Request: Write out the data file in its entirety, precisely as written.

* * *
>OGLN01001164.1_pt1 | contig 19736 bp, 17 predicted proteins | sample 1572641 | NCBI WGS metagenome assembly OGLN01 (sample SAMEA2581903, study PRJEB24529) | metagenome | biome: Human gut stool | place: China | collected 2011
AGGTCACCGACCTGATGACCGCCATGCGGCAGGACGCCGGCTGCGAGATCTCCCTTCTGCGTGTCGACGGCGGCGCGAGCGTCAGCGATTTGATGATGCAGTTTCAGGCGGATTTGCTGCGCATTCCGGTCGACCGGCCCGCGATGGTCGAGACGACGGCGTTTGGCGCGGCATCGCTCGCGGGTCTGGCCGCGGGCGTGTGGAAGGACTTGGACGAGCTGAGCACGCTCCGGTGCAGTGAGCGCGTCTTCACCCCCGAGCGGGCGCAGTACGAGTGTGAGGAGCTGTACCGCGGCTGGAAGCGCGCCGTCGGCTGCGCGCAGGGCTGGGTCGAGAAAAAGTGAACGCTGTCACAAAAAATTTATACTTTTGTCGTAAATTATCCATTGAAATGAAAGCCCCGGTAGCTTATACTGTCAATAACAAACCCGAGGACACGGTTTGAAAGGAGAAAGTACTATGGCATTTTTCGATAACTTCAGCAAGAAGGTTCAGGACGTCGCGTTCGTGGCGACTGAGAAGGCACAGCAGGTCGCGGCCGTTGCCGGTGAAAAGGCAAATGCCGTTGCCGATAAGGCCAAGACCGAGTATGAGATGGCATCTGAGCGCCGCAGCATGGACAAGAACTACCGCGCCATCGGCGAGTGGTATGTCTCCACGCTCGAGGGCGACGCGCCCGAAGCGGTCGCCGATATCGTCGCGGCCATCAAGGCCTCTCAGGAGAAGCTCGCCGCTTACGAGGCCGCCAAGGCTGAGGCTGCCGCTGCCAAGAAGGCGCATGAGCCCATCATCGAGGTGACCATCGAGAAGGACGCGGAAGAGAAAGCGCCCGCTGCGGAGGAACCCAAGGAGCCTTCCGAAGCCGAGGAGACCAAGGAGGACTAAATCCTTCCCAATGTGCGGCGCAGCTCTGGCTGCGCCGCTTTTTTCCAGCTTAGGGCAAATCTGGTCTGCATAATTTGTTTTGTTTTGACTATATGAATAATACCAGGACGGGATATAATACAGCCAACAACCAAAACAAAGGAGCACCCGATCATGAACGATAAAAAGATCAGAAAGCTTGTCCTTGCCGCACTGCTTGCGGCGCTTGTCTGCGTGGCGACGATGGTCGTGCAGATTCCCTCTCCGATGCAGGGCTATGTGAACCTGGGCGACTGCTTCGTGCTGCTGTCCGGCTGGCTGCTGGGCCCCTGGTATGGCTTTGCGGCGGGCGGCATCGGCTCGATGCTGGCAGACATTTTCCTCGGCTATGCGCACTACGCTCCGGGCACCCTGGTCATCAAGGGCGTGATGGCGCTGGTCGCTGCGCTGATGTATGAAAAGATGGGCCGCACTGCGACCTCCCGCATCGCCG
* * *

>OGLN01001164.1_pt1 | contig 19736 bp, 17 predicted proteins | sample 1572641 | NCBI WGS metagenome assembly OGLN01 (sample SAMEA2581903, study PRJEB24529) | metagenome | biome: Human gut stool | place: China | collected 2011
AGGTCACCGACCTGATGACCGCCATGCGGCAGGACGCCGGCTGCGAGATCTCCCTTCTGCGTGTCGACGGCGGCGCGAGCGTCAGCGATTTGATGATGCAGTTTCAGGCGGATTTGCTGCGCATTCCGGTCGACCGGCCCGCGATGGTCGAGACGACGGCGTTTGGCGCGGCATCGCTCGCGGGTCTGGCCGCGGGCGTGTGGAAGGACTTGGACGAGCTGAGCACGCTCCGGTGCAGTGAGCGCGTCTTCACCCCCGAGCGGGCGCAGTACGAGTGTGAGGAGCTGTACCGCGGCTGGAAGCGCGCCGTCGGCTGCGCGCAGGGCTGGGTCGAGAAAAAGTGAACGCTGTCACAAAAAATTTATACTTTTGTCGTAAATTATCCATTGAAATGAAAGCCCCGGTAGCTTATACTGTCAATAACAAACCCGAGGACACGGTTTGAAAGGAGAAAGTACTATGGCATTTTTCGATAACTTCAGCAAGAAGGTTCAGGACGTCGCGTTCGTGGCGACTGAGAAGGCACAGCAGGTCGCGGCCGTTGCCGGTGAAAAGGCAAATGCCGTTGCCGATAAGGCCAAGACCGAGTATGAGATGGCATCTGAGCGCCGCAGCATGGACAAGAACTACCGCGCCATCGGCGAGTGGTATGTCTCCACGCTCGAGGGCGACGCGCCCGAAGCGGTCGCCGATATCGTCGCGGCCATCAAGGCCTCTCAGGAGAAGCTCGCCGCTTACGAGGCCGCCAAGGCTGAGGCTGCCGCTGCCAAGAAGGCGCATGAGCCCATCATCGAGGTGACCATCGAGAAGGACGCGGAAGAGAAAGCGCCCGCTGCGGAGGAACCCAAGGAGCCTTCCGAAGCCGAGGAGACCAAGGAGGACTAAATCCTTCCCAATGTGCGGCGCAGCTCTGGCTGCGCCGCTTTTTTCCAGCTTAGGGCAAATCTGGTCTGCATAATTTGTTTTGTTTTGACTATATGAATAATACCAGGACGGGATATAATACAGCCAACAACCAAAACAAAGGAGCACCCGATCATGAACGATAAAAAGATCAGAAAGCTTGTCCTTGCCGCACTGCTTGCGGCGCTTGTCTGCGTGGCGACGATGGTCGTGCAGATTCCCTCTCCGATGCAGGGCTATGTGAACCTGGGCGACTGCTTCGTGCTGCTGTCCGGCTGGCTGCTGGGCCCCTGGTATGGCTTTGCGGCGGGCGGCATCGGCTCGATGCTGGCAGACATTTTCCTCGGCTATGCGCACTACGCTCCGGGCACCCTGGTCATCAAGGGCGTGATGGCGCTGGTCGCTGCGCTGATGTATGAAAAGATGGGCCGCACTGCGACCTCCCGCATCGCCG